When we moved from Kansas City to Boca Raton two years ago, food was our biggest complaint. Kansas City has an excellent food scene, with wonderful restaurants ranging from the divey to the upscale. With two years of reflection, I think it’s fair to say that average restaurant quality in Kansas City is much better than average quality in South Florida. Down here, we’re disappointed more than we’re pleased.

Given two years, though, we’ve found some gems. Nice Indian, good Vietnamese, wonderful Korean. For fine dining, we usually head into Miami to visit Michy’s or Sra. Martinez. Sushi is abundant, even if it is weirdly always paired with Thai.

What South Florida just does not have, though, is good barbecue. I’ve spent my time in barbecue country. I went to school in Houston. I lived in Fayetteville, Arkansas before moving to Kansas City, where I learned what it’s really about. I’m no regional purist, though. During our move, my wife and I grabbed dinner at a small joint in Paducah, Kentucky that served some of the best pork I’ve had in my life with a wonderful thin vinegar/pepper sauce. (Some of my best friends eat mustard based sauces.)

But when it comes to Florida, our options range from the absolutely terrible (most) to the somewhat tolerable (few). One of the first places we tried when we moved down here was Red’s Backwoods BBQ. Red’s kind of sets the theme for South Florida barbecue in that it’s a bit cafeteriaesque. Sides come as scoops of bland mush, the meat has little flavor, and the sauce is sickly sweet. It’s not the worst we’ve had since we’ve lived here, but we haven’t felt the need to go back.

Shorty’s falls into this same cafeteriaesque category. I don’t know if they have a real smoker here, but the food comes out tasting more like it was finished in an oven. Ribs were somewhat tough, and again a sickly sweet barbecue sauce accompanies your tough meat.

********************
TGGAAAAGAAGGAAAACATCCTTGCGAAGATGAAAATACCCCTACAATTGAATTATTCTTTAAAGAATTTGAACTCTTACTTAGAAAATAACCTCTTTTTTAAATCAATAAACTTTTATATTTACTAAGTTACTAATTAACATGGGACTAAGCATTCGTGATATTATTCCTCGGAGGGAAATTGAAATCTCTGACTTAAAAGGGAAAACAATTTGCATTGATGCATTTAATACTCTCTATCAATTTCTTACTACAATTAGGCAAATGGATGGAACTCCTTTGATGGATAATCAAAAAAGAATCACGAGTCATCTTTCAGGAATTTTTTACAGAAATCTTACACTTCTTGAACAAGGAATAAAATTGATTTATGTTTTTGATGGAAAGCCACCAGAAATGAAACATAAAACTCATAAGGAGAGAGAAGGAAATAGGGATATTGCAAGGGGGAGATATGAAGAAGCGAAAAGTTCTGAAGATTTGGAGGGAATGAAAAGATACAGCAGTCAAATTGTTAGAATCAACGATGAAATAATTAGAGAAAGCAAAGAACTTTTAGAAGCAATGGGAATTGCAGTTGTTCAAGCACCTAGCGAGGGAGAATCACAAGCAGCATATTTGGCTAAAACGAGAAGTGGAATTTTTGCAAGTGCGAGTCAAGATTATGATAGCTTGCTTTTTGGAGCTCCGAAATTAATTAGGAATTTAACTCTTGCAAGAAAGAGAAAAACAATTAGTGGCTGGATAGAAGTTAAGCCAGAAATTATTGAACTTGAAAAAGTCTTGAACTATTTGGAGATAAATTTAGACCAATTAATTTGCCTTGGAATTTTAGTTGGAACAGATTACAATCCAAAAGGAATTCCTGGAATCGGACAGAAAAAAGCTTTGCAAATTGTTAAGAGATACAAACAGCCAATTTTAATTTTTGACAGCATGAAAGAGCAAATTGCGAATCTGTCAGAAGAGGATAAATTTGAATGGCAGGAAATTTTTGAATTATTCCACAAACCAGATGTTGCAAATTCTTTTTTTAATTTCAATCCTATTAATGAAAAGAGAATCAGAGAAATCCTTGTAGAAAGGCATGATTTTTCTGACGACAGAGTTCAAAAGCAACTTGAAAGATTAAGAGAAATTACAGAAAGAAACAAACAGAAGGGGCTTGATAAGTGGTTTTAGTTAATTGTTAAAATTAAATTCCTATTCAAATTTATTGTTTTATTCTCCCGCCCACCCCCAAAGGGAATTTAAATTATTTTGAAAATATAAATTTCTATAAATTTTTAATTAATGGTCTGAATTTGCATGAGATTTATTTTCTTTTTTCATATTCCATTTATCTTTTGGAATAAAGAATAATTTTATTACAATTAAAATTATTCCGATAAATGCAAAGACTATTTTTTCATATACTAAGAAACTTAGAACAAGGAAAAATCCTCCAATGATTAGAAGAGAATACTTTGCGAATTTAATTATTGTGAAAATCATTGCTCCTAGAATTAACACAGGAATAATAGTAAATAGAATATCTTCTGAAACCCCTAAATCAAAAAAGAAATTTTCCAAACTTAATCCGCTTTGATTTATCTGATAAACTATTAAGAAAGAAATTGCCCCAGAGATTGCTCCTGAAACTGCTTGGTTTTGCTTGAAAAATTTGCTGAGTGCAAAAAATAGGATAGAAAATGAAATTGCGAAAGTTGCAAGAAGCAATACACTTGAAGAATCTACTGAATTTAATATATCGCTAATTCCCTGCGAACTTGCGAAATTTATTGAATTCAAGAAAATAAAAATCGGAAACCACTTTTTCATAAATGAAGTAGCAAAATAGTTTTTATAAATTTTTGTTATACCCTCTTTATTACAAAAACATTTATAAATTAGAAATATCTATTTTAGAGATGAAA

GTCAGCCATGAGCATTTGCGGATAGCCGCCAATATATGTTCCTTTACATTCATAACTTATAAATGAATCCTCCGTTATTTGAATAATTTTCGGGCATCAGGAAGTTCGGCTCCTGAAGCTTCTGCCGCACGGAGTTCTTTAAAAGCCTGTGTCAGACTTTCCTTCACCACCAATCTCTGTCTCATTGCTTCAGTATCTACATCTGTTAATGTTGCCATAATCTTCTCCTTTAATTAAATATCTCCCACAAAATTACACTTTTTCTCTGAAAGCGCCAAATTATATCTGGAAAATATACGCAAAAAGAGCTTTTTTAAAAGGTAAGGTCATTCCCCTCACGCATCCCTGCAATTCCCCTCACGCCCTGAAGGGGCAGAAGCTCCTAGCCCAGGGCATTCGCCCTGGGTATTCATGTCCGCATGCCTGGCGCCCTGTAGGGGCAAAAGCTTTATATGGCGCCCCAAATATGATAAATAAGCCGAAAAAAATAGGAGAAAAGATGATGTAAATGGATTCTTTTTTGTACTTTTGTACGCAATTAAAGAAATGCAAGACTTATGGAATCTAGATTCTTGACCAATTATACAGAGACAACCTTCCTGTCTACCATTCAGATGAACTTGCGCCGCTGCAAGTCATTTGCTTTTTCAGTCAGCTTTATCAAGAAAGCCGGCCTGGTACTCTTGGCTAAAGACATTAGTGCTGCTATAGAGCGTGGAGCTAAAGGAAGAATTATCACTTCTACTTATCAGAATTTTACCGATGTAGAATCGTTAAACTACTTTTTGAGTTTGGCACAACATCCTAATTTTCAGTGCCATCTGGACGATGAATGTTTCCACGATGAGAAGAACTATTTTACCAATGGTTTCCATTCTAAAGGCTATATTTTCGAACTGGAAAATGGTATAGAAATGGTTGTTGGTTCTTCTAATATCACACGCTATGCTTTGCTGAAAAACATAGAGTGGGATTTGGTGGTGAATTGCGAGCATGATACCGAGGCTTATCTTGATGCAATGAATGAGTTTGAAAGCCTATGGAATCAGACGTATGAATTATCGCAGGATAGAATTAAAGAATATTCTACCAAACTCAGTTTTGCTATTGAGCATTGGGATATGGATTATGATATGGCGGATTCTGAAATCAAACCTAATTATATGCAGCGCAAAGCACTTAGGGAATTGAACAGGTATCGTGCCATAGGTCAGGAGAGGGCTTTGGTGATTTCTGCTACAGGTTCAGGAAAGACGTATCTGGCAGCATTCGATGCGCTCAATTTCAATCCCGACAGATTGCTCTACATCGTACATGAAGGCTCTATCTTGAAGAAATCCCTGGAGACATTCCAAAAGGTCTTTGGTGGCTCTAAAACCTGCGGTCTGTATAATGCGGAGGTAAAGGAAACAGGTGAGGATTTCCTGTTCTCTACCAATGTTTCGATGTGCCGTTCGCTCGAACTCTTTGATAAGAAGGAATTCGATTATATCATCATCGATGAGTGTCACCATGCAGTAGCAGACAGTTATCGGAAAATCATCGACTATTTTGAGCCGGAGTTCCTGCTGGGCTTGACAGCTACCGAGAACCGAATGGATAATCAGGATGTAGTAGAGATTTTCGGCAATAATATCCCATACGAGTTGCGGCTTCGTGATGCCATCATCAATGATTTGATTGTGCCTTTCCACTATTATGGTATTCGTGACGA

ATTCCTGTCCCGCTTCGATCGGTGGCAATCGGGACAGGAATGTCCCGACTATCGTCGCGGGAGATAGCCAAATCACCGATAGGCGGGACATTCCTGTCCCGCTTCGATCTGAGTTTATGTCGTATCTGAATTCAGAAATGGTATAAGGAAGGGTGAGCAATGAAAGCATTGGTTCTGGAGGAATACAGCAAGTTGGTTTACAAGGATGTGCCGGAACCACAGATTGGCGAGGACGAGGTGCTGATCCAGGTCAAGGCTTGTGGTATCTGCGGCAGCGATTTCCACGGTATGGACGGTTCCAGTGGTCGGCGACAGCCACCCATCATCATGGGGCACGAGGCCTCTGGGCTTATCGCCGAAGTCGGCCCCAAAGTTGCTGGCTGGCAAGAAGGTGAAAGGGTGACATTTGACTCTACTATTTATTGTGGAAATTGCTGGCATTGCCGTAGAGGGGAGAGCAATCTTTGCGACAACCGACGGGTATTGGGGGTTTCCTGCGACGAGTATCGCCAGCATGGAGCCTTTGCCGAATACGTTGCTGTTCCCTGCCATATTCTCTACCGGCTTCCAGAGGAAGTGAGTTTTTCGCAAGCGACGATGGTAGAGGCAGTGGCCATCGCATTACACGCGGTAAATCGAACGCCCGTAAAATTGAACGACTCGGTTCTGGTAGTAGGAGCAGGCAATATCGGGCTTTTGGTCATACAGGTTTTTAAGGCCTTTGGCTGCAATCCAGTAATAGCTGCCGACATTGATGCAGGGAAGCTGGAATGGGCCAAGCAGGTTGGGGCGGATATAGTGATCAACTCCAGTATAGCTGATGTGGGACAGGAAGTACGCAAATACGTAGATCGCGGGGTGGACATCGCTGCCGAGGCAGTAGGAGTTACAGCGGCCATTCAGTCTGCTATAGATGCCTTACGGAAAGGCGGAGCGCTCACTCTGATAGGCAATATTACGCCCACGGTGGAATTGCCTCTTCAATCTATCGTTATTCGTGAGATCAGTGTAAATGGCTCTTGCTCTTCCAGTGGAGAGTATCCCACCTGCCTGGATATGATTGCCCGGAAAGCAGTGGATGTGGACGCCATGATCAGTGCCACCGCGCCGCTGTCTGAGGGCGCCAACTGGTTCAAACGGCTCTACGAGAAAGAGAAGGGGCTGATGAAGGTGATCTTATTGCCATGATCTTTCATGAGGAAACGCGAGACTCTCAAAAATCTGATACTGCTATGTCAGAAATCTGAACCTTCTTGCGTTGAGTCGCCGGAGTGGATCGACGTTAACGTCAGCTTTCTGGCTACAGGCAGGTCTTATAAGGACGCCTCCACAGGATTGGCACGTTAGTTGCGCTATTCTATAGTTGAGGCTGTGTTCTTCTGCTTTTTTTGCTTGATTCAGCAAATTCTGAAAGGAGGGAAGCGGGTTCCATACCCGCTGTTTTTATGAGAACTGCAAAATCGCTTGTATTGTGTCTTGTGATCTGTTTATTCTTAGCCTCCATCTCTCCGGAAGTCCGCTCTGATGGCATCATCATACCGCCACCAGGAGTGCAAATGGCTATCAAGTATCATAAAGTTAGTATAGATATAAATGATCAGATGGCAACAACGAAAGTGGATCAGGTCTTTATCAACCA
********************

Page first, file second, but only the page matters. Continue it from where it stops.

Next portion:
I recently went with some friends to Rock n Roll Ribs, a new restaurant opened by Nicko McBrain, the drummer for Iron Maiden. The ribs here actually were not bad, and when I requested it, they brought me a hot barbecue sauce that was better than anything they had out on the table. However, I just can’t forgive them for their brisket. It was strangely juicy, more a pot roast than a barbecue brisket. But worst of all, they sliced it with the grain. The brisket portion of my combo platter was a pile of ropy, long, tough muscle fibers. I still get the chills when I think of it.

On the more positive side, Jack’s Bar-B-Q Smokehouse in Ft. Lauderdale definitely has real smokers. Shopping in the area, we were lured in by the smoke that wafts across Oakland Park Blvd. While there, we noticed a guy at the next table wearing a Chief’s hat and talking about KC. We struck up a conversation with them. One was a transplant from Kansas City who had been in South Florida for five or six years. The other was a friend visiting from KCK. He claimed it was the best he’s found in the area. I tend to agree. It’s definitely the best we’ve been to down here, but it would be average back in KC. Maybe a Bates City level operation.

One nice surprise was Ribs 2 Go, a roadside rib purveyor we drove by after a long day in Miami that we had no desire to cook after. The ribs were excellent, the best we’ve had down here, and served with a great spicy mustard based sauce. (Though we only used it on some since we had just a bit of my Night Of The Living Bar-B-Q Sauce to use up.) But at $20 for a rack of ribs plus the drive down to Miami, this isn’t something we’ll be doing again any time soon.

So what is the best barbecue we’ve had since we’ve been down? That would have to be the two pounds of Oklahoma Joe’s pulled pork my wife’s parents brought with them last time they visited. Short of that, I think I just prefer to stick with what I can do in my Weber.